photo of Scottish Parliament courtesy of e-architect.co.uk
The verdict on the success of 10 years of devolution in Scotland this week is that it has been a succss with a Times poll published today demonstrating that 70% of voters believing it has been good for Scotland. And that is how it feels.
The verdict on impact of devolution on culture is not so easily measured. The last 10 years have seen two administrations and 8 (or is it 9) Culture Ministers, some confusion around cultural policy and a preoccupation with structures. But despite that, devolution in Scotland has been an enormous boost for our confidence in our culture in Scotland and this confidence is growing. And there have been some stars.
The most significant date in devolution for those of us in the arts was St Andrews Day 2003 when the then First Minister, Jack McConnell gathered us to hear his St Andrew Days Speech when he declared the vital importance of culture and the arts to Scotland. We in the arts in Scotland were flabbergasted to hear our senior politician committed and passionate about the importance of culture, having spent years advocating to seemingly deaf ears. And the centrality of the arts, creativity and culture to Scotland is now a truth, forming a core part of political manifestos before the last election and is promoted by the First Minister. Our creative talent, and our engagement in arts and culture are vital elements of our global and local success, for the expression of our cultural identity and the competitiveness of Scotland’s creative economy. And there is no doubt that this political recognition has engendered a growing confidence in the arts, culture and creative industries, not just from those of us in the sector but throughout Scotland.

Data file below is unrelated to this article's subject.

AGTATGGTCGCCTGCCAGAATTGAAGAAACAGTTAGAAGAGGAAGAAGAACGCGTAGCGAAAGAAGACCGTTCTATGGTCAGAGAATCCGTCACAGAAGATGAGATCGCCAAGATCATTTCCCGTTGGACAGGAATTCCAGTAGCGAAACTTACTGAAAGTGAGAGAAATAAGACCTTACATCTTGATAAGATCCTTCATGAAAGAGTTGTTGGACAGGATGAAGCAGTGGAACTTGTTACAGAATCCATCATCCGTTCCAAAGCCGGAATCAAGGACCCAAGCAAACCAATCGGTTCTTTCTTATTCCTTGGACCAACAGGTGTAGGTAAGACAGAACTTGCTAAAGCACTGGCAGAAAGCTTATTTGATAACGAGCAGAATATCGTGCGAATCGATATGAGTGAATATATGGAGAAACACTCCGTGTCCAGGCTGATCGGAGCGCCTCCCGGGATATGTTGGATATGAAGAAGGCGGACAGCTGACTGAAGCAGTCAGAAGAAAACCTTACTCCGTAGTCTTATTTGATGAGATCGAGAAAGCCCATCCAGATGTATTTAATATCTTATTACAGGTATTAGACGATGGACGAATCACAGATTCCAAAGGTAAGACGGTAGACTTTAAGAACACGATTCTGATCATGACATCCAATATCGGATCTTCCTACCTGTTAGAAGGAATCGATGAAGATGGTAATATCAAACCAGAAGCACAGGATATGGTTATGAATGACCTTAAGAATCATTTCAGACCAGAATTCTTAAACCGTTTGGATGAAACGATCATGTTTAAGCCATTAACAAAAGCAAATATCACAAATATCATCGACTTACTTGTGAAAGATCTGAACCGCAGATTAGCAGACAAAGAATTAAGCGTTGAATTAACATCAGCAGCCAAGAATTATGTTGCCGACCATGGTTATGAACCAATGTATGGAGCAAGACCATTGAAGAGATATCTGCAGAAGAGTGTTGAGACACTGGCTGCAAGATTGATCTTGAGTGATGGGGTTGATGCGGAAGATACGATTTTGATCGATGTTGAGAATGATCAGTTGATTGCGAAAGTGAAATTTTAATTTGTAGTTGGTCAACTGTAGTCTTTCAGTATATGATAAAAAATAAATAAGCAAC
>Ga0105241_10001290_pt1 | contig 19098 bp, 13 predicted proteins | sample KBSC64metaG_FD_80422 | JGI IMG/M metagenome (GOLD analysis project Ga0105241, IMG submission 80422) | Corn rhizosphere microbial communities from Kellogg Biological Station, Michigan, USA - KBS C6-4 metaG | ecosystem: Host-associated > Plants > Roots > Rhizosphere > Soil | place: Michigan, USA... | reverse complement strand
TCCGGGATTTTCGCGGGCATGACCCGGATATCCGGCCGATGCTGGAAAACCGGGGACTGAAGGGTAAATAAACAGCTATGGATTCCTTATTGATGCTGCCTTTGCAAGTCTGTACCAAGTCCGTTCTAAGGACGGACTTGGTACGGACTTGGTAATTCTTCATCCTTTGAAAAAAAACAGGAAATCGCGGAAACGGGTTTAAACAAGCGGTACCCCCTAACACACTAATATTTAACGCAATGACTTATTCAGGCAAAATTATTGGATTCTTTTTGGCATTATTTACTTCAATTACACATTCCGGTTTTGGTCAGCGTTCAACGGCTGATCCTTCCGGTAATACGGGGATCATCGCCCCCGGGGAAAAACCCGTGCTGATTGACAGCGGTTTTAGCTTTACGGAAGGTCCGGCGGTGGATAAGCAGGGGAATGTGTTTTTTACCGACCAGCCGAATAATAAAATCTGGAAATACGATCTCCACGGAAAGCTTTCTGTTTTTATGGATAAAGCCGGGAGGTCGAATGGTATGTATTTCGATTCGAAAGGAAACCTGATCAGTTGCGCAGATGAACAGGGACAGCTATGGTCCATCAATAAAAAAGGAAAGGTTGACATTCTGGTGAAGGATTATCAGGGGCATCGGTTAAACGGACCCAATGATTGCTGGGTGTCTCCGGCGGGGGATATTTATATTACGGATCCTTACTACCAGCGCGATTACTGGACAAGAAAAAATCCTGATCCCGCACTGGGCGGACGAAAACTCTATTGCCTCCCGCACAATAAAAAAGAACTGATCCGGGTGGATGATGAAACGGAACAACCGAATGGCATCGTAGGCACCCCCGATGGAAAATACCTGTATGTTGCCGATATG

There has been a lot of consideration on policy and structures and the role of intermediary cultural agencies especially Creative Scotland and other bodies within Scotland- local authorities, Scottish Enterprise, Highlands and Islands Enterprise.
We have also began the interrogation around policies in areas of culture and the creative industries where Scotland does not have devolved powers and where Westminster influences dominate, including in broadcasting with the Scottish Broadcasting Commission and in international cultural policies with the British Council. All of this interrogation is a necessary early years process of defining how Scotland can best deliver culturally and creatively although the inward focus and delay in establishing structures has led to some weakened connections between Scottish and UK agencies as well as frustration in the sector.
The issues of tax varying and tax raising powers is also an element which impacts upon cultural and creative policy, with solutions still to be found to support calls and commitments to fund artists and support the games industry in Scotland.
So, while this is all unfolding, its worth highlighting some of the stars. The stars have been big artistic ideas from the creative community in Scotland, whose time has been right and where these ideas have been backed and supported by the Scottish Government, without need for developing top down policies. These include the support for the Artists Rooms and National Galleries of Scotland . The brightest star is the National Theatre of Scotland. The demand for this, and the model for the non building based theatre, came from the Scottish theatre community. The time was right and the idea was backed by the Scottish Government.
Mike Russell, the Minister for Culture is demonstrating clarity, confidence, understanding and a drive for action. If he can establish the policies and deliver the structures, we can look forward to the next years of devolution really celebrating and supporting culture and creativity in and for Scotland with yet more of our stars in the ascendant.